Review: Divergent (Possible Spoilers!)

I don’t like complaining about something I know nothing about, and so in the light of a recent eye-opening top sellers list I’ve decided to see what the fuss was all about before I start bitching about it, which is obviously my favourite thing to do. Since I conveniently named the title after what I’m doing my review on I can’t troll you guys and pretend I’ve read 50 Shades of Grey, which I probably won’t ever read unless someone was paying me a life time salary to do it.

It seems like this Divergent book by Veronica Roth is a big deal recently. Now considering recent trends in “literature” it was very optimistic of me to think that perhaps that there would be a refreshing change in the reading preferences of today’s generation, but I’m not going to lie, I read the book in four hours and it was quite fun. And yes, there was a refreshing change in the main character, and instead of being the typical immature protagonist of teen series who wonders why anyone would like her and denies her obvious attraction to the love interest, she is quite honest with herself. Despite the fact that the love interest feels like the typical dark and brooding type of male character I found the romance quite well written, only it was so well written and took up so much of the book that I could not take the rest of the storyline seriously. Like Twilight, it felt like the rest of the plotline was written to propel the romance.

And that’s fine! I read it like it was a fan fiction of a teen age girl’s life, in which the circumstances are perfect for meeting that prince charming. It was fun, it wasn’t that frustrating, and it was grammatically correct. At the same time it felt like The Hunger Games all over again, except Katniss doesn’t have to choose between two people and she doesn’t delude herself into thinking that every single hint of romance is for another purpose because there is no way anyone could possibly love her (which by the way, is one of the most irritating things female protagonists do).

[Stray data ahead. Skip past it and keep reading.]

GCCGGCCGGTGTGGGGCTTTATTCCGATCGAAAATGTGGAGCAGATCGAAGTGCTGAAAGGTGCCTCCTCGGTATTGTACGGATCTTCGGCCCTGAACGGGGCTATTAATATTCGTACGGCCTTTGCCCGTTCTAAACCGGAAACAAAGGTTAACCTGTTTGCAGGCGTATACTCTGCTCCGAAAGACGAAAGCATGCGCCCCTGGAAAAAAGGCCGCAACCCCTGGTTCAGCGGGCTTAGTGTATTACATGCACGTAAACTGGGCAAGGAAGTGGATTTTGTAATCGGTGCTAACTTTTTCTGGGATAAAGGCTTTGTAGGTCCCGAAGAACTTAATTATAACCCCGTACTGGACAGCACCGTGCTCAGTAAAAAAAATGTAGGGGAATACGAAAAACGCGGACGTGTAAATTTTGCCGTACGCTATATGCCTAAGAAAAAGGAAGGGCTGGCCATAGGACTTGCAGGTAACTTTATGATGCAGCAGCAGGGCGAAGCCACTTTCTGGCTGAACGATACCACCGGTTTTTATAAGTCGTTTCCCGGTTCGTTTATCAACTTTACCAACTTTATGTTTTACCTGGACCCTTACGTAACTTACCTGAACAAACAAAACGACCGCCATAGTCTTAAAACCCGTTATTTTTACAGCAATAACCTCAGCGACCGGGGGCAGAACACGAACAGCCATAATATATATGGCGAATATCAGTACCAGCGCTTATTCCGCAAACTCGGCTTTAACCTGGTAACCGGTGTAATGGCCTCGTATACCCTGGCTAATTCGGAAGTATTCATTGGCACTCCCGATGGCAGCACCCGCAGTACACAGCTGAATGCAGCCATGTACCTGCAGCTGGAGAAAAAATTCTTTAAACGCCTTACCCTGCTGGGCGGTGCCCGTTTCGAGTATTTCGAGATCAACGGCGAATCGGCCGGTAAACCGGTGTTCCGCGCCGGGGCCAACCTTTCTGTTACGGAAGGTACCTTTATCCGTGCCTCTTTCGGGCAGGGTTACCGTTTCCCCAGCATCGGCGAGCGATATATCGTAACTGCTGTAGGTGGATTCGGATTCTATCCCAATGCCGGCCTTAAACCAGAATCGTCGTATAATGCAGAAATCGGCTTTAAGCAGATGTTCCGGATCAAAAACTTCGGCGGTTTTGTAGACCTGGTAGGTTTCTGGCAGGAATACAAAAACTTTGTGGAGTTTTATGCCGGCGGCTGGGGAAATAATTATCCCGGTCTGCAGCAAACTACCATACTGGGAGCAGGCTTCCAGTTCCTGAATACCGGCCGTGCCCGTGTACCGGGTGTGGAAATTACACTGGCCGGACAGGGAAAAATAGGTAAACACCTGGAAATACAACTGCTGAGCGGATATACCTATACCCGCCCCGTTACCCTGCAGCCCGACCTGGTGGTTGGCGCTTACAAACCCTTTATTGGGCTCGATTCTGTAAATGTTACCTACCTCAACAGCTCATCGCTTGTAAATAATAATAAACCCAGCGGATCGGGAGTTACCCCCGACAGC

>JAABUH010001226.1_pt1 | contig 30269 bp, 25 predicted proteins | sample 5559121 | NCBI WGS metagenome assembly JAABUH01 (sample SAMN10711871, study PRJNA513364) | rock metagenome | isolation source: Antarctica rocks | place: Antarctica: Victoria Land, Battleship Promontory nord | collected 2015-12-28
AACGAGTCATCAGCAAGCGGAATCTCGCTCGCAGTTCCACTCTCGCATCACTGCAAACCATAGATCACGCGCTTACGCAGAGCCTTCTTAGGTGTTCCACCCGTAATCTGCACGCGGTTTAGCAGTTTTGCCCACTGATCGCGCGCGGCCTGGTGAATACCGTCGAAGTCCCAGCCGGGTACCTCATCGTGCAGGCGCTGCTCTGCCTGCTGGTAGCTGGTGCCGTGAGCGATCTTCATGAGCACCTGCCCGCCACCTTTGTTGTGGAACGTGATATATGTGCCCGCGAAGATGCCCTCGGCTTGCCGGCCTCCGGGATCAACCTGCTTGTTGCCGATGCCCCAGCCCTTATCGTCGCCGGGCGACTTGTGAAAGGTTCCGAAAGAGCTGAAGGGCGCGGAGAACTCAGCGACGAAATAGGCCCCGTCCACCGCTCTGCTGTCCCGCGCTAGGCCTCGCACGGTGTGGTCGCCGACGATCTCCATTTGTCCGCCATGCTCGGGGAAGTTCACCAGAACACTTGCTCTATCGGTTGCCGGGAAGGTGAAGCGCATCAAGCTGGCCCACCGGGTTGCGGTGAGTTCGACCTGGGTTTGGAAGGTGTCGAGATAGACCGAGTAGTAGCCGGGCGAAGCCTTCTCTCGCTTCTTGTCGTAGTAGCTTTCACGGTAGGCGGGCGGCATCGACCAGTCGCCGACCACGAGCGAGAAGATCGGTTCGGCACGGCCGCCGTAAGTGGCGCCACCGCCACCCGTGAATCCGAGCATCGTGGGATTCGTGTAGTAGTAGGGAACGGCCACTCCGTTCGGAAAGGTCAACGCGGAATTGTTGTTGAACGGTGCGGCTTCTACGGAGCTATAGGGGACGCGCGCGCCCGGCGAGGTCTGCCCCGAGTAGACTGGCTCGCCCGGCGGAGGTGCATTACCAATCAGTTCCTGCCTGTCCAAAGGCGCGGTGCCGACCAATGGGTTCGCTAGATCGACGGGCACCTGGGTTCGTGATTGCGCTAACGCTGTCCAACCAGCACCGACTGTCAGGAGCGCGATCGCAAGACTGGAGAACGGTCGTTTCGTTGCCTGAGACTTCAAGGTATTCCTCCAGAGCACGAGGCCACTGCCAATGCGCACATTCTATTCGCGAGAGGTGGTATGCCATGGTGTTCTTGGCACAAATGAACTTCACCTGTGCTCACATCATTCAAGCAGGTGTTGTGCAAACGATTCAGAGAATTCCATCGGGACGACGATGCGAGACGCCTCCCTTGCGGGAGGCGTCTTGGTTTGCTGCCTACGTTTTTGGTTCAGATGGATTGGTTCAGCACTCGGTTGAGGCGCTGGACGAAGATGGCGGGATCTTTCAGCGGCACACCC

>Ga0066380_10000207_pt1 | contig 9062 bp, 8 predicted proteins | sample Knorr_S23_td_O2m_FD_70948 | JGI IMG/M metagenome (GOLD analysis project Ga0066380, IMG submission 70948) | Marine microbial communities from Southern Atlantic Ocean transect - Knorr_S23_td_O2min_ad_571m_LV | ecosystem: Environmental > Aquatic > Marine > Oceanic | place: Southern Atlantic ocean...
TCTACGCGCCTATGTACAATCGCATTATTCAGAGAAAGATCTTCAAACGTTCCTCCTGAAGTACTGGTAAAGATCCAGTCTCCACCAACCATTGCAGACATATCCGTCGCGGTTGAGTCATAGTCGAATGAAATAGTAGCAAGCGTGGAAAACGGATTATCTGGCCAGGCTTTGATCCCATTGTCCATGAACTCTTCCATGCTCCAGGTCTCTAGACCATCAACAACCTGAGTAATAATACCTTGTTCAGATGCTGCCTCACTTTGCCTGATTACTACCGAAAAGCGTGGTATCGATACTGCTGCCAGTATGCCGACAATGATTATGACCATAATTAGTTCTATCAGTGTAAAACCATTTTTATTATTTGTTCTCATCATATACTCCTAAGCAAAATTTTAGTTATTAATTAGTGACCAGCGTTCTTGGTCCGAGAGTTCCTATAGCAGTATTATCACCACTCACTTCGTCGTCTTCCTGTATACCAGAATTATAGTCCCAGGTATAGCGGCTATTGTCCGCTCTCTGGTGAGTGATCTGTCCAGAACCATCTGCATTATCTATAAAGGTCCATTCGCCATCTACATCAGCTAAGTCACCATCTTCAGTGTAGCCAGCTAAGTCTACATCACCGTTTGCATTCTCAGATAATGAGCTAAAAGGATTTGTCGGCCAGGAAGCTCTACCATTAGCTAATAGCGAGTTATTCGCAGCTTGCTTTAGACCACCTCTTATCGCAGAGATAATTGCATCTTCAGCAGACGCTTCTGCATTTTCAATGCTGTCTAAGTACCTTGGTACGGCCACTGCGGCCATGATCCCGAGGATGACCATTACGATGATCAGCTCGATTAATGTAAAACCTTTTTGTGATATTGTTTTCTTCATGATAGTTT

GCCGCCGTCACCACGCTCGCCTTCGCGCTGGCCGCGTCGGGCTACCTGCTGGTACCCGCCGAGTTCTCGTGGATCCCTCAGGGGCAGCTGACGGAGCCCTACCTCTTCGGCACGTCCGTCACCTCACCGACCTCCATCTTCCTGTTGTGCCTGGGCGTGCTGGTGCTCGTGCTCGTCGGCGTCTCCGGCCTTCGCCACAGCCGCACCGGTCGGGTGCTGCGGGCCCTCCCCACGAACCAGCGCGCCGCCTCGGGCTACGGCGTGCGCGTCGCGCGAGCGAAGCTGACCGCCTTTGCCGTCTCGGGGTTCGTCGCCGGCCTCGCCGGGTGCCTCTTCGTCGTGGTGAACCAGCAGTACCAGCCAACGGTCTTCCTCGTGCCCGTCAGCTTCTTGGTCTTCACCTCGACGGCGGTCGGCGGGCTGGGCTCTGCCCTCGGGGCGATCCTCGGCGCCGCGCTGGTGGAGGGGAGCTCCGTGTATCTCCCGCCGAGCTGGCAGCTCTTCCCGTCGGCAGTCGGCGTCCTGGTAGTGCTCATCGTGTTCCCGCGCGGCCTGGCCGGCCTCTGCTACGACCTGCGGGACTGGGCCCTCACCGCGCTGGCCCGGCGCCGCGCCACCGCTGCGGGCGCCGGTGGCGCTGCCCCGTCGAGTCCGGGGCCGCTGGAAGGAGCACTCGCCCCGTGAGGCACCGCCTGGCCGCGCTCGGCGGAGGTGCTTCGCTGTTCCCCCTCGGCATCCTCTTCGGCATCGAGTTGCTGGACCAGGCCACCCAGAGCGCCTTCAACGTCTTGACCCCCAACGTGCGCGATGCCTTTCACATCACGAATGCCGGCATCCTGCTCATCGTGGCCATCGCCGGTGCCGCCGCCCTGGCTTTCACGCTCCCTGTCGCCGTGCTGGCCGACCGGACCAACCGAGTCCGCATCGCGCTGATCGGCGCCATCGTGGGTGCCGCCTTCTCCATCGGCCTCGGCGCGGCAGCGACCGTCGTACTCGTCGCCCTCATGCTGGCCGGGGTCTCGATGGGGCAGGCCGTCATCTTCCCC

Instead of a dystopian novel that revolves around the importance of choice set in a parallel universe that strives for utopia, it is for all intents and purposes, a cute, fun romance. For anyone expecting anything else, you might be disappointed.

However, for those who are only expecting a romance throughout the series, you will also be disappointed, because it’s sequel is completely different. And the conclusion of Insurgent, if not corny, is extremely disappointing.

I should really find other books to read. I feel like it was disappointing only because I am not within the range of its target audience. Which means I should also stop looking for books to read from the top sellers shelf, because it is a terrible reflection of good reads in general.

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